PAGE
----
Schuler had borrowed the red minivan from her sister-in-law, Jackie Hance, and had promised to get her niece back for a ballet lesson.
Hance, 40, lost all three of her daughters in the crash, and yet she recently told Good Housekeeping magazine that Schuler was "the most responsible person I knew." She refused to participate in the documentary and is now pregnant after in vitro fertilization, due in September.
"People always ask how I feel about Diane," Hance told the magazine. "You can't imagine how complex that question is. How does a person go from being like a sister to me -- adored by my girls and cherished by my husband -- to being the one who ruined our lives?
Schuler stopped at a gas station looking for fast-acting pain medication -- perhaps for an untreated tooth abscess, the film speculates -- and might have tried to kill the pain with a bottle of vodka that the Schulers carried with them on vacation trips.
Witnesses said her van weaved in and out of lanes traveling down the New York State Thruway and the cries of children were heard in the car in a telephone call to her brother along the way.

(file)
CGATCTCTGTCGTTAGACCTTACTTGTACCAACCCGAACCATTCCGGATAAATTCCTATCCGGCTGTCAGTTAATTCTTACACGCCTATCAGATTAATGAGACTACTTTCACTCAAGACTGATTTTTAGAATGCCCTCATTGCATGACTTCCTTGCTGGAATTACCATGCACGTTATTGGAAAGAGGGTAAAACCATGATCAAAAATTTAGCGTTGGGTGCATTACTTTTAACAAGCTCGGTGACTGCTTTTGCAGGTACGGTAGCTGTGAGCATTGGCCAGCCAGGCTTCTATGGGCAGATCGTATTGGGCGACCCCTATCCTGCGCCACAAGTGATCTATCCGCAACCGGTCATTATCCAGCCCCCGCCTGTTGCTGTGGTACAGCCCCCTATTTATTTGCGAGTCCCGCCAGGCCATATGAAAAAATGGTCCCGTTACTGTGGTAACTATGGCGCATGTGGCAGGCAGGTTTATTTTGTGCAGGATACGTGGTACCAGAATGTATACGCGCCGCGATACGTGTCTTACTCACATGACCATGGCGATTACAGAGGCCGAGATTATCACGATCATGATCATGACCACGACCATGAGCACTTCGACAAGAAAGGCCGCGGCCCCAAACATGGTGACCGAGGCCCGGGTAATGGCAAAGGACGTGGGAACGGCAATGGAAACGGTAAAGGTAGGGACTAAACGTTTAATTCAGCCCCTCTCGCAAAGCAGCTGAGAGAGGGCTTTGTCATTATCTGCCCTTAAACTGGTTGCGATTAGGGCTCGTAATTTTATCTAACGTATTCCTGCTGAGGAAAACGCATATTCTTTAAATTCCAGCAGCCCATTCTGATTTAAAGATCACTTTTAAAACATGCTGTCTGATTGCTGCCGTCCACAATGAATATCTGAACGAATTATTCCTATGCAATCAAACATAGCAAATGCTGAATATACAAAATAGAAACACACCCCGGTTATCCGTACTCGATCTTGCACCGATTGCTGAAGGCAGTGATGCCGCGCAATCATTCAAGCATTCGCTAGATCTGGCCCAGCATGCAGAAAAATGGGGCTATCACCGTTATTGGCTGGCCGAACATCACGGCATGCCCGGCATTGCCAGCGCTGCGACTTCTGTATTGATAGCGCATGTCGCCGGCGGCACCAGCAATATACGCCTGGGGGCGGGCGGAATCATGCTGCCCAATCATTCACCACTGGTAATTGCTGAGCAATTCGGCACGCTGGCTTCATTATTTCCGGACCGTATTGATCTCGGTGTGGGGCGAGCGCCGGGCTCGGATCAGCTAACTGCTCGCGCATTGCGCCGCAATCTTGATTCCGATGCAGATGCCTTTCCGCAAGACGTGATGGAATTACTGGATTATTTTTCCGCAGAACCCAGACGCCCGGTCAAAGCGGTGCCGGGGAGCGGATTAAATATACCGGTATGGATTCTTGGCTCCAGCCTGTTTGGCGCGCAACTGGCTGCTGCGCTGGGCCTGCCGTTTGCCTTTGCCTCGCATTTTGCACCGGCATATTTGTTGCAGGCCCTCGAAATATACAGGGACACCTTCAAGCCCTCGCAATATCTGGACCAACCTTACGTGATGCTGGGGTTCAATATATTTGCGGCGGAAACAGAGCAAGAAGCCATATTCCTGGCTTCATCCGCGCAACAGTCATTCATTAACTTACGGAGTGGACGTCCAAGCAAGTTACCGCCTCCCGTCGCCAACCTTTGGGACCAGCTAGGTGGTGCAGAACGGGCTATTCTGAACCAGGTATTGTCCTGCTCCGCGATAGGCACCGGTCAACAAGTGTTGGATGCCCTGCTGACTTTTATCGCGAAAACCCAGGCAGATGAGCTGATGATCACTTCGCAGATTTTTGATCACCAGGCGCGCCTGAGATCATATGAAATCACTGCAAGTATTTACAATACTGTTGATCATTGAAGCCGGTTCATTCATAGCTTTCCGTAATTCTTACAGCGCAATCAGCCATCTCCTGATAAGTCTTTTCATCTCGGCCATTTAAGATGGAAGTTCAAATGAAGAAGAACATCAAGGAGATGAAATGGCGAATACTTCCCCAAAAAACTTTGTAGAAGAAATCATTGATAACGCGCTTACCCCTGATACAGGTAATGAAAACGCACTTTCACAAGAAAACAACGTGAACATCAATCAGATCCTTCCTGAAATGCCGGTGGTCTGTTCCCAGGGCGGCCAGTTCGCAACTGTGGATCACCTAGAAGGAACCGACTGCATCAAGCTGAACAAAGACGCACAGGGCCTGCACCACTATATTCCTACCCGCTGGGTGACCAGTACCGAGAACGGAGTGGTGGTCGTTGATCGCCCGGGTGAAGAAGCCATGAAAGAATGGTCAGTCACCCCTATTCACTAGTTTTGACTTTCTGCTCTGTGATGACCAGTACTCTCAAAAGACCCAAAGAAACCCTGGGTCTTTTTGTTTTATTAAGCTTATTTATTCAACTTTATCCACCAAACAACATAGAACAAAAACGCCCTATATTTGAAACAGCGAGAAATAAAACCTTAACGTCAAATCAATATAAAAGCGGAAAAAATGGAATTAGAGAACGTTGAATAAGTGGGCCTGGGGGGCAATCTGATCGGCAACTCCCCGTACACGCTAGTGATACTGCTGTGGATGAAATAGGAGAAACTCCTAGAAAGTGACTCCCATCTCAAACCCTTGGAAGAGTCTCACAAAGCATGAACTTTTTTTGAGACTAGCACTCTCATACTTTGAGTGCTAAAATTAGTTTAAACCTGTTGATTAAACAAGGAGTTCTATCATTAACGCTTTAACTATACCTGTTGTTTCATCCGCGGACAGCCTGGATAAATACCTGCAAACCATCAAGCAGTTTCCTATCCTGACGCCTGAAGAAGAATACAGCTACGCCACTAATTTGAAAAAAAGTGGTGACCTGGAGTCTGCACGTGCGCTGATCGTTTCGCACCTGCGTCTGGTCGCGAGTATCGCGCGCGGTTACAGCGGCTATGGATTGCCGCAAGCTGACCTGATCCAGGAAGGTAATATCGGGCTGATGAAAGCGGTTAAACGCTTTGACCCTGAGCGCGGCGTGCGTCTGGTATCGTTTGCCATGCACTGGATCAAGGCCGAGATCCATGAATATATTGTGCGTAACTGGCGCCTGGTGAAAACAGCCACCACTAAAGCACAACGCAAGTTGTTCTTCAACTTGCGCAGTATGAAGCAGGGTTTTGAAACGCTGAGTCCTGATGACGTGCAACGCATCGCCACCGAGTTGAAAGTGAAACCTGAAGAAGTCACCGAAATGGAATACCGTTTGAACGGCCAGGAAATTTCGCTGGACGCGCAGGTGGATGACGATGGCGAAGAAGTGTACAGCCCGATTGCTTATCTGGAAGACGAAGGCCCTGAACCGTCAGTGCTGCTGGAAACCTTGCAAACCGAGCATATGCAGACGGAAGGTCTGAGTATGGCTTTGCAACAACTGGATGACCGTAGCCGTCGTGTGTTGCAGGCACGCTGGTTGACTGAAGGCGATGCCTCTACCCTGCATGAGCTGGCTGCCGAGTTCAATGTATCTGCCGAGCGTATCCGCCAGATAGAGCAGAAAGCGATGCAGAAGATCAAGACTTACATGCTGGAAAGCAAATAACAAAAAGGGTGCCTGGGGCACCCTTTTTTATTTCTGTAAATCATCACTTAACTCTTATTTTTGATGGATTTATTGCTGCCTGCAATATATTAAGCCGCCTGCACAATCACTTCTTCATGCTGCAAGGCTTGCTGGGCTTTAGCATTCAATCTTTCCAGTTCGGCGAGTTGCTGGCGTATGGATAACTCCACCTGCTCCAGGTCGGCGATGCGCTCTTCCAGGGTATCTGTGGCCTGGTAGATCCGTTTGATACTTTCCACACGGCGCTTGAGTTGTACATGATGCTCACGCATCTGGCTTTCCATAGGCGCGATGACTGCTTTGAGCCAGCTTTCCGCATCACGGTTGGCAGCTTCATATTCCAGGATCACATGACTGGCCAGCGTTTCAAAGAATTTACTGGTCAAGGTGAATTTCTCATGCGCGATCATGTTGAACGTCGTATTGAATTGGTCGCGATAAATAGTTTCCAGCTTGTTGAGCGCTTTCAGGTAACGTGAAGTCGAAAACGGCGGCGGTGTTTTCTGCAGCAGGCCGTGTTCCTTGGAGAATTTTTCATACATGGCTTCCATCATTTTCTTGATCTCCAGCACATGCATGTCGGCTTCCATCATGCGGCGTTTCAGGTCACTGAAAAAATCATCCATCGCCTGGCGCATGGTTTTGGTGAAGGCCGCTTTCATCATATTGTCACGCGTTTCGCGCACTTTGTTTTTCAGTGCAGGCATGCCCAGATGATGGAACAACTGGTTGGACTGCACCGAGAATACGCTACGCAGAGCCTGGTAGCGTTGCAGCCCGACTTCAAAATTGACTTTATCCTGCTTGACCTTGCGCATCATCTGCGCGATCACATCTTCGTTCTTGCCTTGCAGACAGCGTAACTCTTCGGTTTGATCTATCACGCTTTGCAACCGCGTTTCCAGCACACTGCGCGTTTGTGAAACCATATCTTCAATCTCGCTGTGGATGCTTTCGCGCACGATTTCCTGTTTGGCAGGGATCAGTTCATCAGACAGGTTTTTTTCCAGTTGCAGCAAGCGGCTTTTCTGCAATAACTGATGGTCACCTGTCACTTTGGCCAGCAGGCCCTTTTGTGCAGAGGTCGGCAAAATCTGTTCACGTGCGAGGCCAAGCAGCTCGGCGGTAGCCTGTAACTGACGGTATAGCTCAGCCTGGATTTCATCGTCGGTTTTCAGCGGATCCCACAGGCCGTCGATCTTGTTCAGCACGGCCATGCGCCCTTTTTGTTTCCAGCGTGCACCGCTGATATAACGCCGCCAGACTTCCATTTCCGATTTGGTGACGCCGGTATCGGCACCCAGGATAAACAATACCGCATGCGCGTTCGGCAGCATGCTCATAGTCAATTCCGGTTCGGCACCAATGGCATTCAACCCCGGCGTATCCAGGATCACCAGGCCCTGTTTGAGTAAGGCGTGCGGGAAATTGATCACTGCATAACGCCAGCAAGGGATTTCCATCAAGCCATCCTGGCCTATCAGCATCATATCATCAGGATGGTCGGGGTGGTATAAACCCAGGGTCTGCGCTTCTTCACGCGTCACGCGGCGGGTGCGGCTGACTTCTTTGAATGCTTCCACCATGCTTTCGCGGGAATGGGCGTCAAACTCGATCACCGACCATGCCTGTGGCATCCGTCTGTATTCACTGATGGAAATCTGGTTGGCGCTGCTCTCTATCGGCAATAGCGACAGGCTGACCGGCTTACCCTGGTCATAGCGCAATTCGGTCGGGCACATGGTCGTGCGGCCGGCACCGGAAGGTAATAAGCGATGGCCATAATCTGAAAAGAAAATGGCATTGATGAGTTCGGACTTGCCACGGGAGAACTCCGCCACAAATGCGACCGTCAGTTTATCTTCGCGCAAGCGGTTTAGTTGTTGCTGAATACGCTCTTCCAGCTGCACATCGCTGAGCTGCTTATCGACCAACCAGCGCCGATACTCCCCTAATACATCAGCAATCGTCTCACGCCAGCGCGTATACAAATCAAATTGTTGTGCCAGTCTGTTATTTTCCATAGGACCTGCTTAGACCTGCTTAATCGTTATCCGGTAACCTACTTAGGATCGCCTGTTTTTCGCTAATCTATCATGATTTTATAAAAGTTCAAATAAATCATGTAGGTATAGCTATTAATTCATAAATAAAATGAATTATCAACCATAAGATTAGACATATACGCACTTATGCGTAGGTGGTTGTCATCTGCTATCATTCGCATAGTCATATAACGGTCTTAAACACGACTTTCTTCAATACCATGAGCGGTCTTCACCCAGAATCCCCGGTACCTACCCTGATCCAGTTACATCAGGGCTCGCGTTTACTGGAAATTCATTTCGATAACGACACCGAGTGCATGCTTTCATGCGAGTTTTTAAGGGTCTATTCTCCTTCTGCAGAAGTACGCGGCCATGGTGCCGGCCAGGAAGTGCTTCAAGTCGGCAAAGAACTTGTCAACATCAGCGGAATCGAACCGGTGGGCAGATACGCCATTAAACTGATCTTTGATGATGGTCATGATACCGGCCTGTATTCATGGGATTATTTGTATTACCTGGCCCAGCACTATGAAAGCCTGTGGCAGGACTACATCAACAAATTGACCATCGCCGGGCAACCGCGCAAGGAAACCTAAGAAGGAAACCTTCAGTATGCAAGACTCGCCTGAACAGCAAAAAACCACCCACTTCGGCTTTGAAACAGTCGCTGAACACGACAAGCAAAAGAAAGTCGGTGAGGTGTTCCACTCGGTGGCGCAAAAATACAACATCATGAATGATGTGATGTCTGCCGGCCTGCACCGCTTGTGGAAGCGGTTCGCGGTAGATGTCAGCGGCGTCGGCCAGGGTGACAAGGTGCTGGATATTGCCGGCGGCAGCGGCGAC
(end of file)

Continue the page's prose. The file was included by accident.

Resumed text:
Minutes before the deadly crash, Hance's 8-year-old daughter, Emma, had called her mother to say, "Something's wrong with Aunt Diane."
Schuler entered the wrong side of the Taconic Parkway, then drove at 70 mph for nearly two miles. Witnesses said her driving was not erratic but rather she drove deliberately down the fast lane with determined eyes.
Eventually, she slammed head-on into another vehicle, killing Guy Bastardi, 43, his father Michael Bastardi, 81, and a family friend, Daniel Longo, 72.
In the film, Bastardi's daughters say they have forgiven Diane Schuler, but not Daniel and Jay Schuler for denying her guilt in the crash.
Schuler's son, Bryan, who suffered a severe head injury that left him with ocular nerve palsy, has said he has no memory of the accident. He tells his aunt repeatedly, "Mommy's head hurt. She couldn't see" and, "I flew out of the car like superman."
It was Schuler herself who had appeared to have super-human powers. "She seemed to be good at whatever she attempted," her friend, Sue Troccoli, said. "She was very good at her job, and she was a take-charge person, too."